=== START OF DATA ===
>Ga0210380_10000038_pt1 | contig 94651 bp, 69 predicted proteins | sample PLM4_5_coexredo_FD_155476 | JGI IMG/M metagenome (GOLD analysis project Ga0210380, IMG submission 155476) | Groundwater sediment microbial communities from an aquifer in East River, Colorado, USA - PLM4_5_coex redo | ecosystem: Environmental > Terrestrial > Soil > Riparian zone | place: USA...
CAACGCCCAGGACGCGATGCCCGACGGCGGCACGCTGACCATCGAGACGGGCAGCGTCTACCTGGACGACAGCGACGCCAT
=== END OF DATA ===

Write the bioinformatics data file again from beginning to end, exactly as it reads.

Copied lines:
>Ga0210380_10000038_pt1 | contig 94651 bp, 69 predicted proteins | sample PLM4_5_coexredo_FD_155476 | JGI IMG/M metagenome (GOLD analysis project Ga0210380, IMG submission 155476) | Groundwater sediment microbial communities from an aquifer in East River, Colorado, USA - PLM4_5_coex redo | ecosystem: Environmental > Terrestrial > Soil > Riparian zone | place: USA...
CAACGCCCAGGACGCGATGCCCGACGGCGGCACGCTGACCATCGAGACGGGCAGCGTCTACCTGGACGACAGCGACGCCAT